The Cult Club: Cannibal Holocaust (1980)
2:00 PM on 06.10.2011 // Andres Bolivar
[The Cult Club is where Flixist's writers expound the virtues of their favorite underground classics, spanning all nations and genres. It is a monthly series of articles looking at what made those films stand out from the pack, as well as their enduring legacy.]
Back in my film school days (I know it sounds douchey, but bear with me), I’d taken classes on a menagerie of topics and had turned in papers that really had little to no educational substance to them. I, the master of bullsh*t, had written ten page papers on an array of topics ranging from the adaptation of Silent Hill to the big screen, why Arrested Development was way ahead of its time, and most importantly why I thought Lars Von Trier was an assh*le and a hack (got an A on that one). Out of all the silly classes I took, however, I never had more fun than I did in Film 222.53: The Horror Film and Society.
In between laughing at classmates who couldn’t stomach the violence and flirting with the goth chick who was creepily way into it, I watched Ruggero Deodato’s controversial film Cannibal Holocaust. I was taken aback by the sheer brutality of it and even wrote (or shall I say, bullsh*tted) a ten page paper about the impact that such a film had on cinema and the horror genre and what it really meant for it to have achieved “cult” status. My original intent was to repackage said paper and share it with you for this month’s edition of Flixist Cult Club.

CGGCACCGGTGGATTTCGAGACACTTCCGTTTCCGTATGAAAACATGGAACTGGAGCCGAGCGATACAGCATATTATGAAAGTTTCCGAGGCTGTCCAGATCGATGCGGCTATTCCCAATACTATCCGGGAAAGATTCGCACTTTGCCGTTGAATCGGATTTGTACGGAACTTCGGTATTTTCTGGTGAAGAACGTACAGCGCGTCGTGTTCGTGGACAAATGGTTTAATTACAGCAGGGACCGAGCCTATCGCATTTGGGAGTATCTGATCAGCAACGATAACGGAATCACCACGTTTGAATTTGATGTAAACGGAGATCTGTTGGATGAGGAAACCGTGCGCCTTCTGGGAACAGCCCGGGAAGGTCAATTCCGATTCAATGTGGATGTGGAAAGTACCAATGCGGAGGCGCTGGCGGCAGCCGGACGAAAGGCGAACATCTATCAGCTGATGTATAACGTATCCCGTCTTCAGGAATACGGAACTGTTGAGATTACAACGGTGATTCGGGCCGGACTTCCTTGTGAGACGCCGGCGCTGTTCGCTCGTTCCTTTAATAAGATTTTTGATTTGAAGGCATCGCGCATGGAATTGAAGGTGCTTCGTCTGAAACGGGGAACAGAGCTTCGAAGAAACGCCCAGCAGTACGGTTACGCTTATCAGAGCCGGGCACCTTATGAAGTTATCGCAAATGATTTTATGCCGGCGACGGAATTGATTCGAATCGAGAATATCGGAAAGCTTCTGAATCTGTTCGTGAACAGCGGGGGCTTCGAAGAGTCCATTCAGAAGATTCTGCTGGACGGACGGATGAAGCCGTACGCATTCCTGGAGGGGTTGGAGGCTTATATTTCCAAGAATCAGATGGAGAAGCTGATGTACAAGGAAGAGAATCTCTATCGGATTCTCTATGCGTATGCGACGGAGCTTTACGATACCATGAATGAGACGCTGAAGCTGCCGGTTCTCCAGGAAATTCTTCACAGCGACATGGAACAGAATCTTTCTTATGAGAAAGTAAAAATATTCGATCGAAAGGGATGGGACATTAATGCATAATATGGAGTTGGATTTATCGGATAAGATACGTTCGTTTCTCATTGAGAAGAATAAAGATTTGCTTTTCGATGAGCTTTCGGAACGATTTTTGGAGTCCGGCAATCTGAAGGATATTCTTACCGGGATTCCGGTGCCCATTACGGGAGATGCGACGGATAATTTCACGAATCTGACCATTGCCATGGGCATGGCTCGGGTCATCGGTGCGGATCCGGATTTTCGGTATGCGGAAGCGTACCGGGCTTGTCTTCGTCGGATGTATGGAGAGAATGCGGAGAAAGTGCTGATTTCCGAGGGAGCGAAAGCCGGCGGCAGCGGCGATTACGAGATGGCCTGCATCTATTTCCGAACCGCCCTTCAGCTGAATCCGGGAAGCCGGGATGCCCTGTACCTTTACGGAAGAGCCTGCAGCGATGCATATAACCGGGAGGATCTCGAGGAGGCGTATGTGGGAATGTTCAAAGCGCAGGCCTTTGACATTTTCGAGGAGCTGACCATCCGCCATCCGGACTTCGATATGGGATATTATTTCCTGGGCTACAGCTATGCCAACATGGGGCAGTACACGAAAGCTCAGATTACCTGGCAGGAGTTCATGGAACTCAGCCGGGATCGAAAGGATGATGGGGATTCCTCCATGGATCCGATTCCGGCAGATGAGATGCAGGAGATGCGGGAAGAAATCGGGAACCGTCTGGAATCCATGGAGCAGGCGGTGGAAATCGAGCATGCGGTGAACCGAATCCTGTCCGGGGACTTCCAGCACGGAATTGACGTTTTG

I’ve read that paper today, and my god that paper was absolute sh*t. So I fired up my laptop and my DVD player and decided to delve into the madness that is Cannibal Holocaust (yet again). Also, this should go without saying, but this post is extremely NSFW.
Directed by Italian director Ruggero Deodato in 1980, Cannibal Holocaust follows the story of Alan Yates and his film crew who have gone missing after they set out to the Amazon in hopes to capture footage of Yanamomo, a cannibalistic tribe that no man has ever seen and lived to tell about it. Being two films in one, the first half follows anthropologist Harold Monroe (played by Robert Kerman who also starred in famous porno flick Debbie Does Dallas) and his quest to recover the remaining footage. The second half comprises of the “found footage," known as the Green Inferno, as we follow Yates and crew wreak havoc upon the indigenous tribes of the area and committing heinous acts and passing it off as the actions of the tribes in hopes of boosting their ratings. What happens in the end is… well… not a good time.